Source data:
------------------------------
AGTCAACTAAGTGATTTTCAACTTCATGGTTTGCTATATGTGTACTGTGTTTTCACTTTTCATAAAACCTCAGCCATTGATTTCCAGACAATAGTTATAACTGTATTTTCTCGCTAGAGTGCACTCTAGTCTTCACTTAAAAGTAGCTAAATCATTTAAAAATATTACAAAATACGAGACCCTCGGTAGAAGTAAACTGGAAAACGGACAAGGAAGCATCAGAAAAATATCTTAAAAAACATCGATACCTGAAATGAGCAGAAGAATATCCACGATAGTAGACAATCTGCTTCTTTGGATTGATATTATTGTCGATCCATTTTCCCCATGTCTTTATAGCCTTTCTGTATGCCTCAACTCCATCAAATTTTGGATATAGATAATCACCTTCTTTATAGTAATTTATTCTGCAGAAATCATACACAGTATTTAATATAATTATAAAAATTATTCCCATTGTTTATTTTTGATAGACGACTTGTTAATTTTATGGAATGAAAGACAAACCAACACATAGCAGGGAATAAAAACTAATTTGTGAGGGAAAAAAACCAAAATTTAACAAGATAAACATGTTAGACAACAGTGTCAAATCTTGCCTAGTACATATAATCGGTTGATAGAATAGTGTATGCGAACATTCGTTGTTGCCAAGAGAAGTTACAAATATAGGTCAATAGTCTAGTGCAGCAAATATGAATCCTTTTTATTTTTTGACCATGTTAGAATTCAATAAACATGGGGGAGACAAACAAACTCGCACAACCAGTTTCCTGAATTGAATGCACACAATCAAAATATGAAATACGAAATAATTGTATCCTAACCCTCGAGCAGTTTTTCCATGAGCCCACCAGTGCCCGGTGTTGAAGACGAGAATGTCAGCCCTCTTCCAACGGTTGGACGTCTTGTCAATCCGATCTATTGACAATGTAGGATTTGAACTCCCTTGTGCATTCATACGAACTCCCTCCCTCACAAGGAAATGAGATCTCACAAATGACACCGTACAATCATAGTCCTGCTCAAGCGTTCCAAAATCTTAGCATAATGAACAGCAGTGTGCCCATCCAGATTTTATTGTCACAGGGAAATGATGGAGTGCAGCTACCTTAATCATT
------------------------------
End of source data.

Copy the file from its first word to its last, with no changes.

AGTCAACTAAGTGATTTTCAACTTCATGGTTTGCTATATGTGTACTGTGTTTTCACTTTTCATAAAACCTCAGCCATTGATTTCCAGACAATAGTTATAACTGTATTTTCTCGCTAGAGTGCACTCTAGTCTTCACTTAAAAGTAGCTAAATCATTTAAAAATATTACAAAATACGAGACCCTCGGTAGAAGTAAACTGGAAAACGGACAAGGAAGCATCAGAAAAATATCTTAAAAAACATCGATACCTGAAATGAGCAGAAGAATATCCACGATAGTAGACAATCTGCTTCTTTGGATTGATATTATTGTCGATCCATTTTCCCCATGTCTTTATAGCCTTTCTGTATGCCTCAACTCCATCAAATTTTGGATATAGATAATCACCTTCTTTATAGTAATTTATTCTGCAGAAATCATACACAGTATTTAATATAATTATAAAAATTATTCCCATTGTTTATTTTTGATAGACGACTTGTTAATTTTATGGAATGAAAGACAAACCAACACATAGCAGGGAATAAAAACTAATTTGTGAGGGAAAAAAACCAAAATTTAACAAGATAAACATGTTAGACAACAGTGTCAAATCTTGCCTAGTACATATAATCGGTTGATAGAATAGTGTATGCGAACATTCGTTGTTGCCAAGAGAAGTTACAAATATAGGTCAATAGTCTAGTGCAGCAAATATGAATCCTTTTTATTTTTTGACCATGTTAGAATTCAATAAACATGGGGGAGACAAACAAACTCGCACAACCAGTTTCCTGAATTGAATGCACACAATCAAAATATGAAATACGAAATAATTGTATCCTAACCCTCGAGCAGTTTTTCCATGAGCCCACCAGTGCCCGGTGTTGAAGACGAGAATGTCAGCCCTCTTCCAACGGTTGGACGTCTTGTCAATCCGATCTATTGACAATGTAGGATTTGAACTCCCTTGTGCATTCATACGAACTCCCTCCCTCACAAGGAAATGAGATCTCACAAATGACACCGTACAATCATAGTCCTGCTCAAGCGTTCCAAAATCTTAGCATAATGAACAGCAGTGTGCCCATCCAGATTTTATTGTCACAGGGAAATGATGGAGTGCAGCTACCTTAATCATT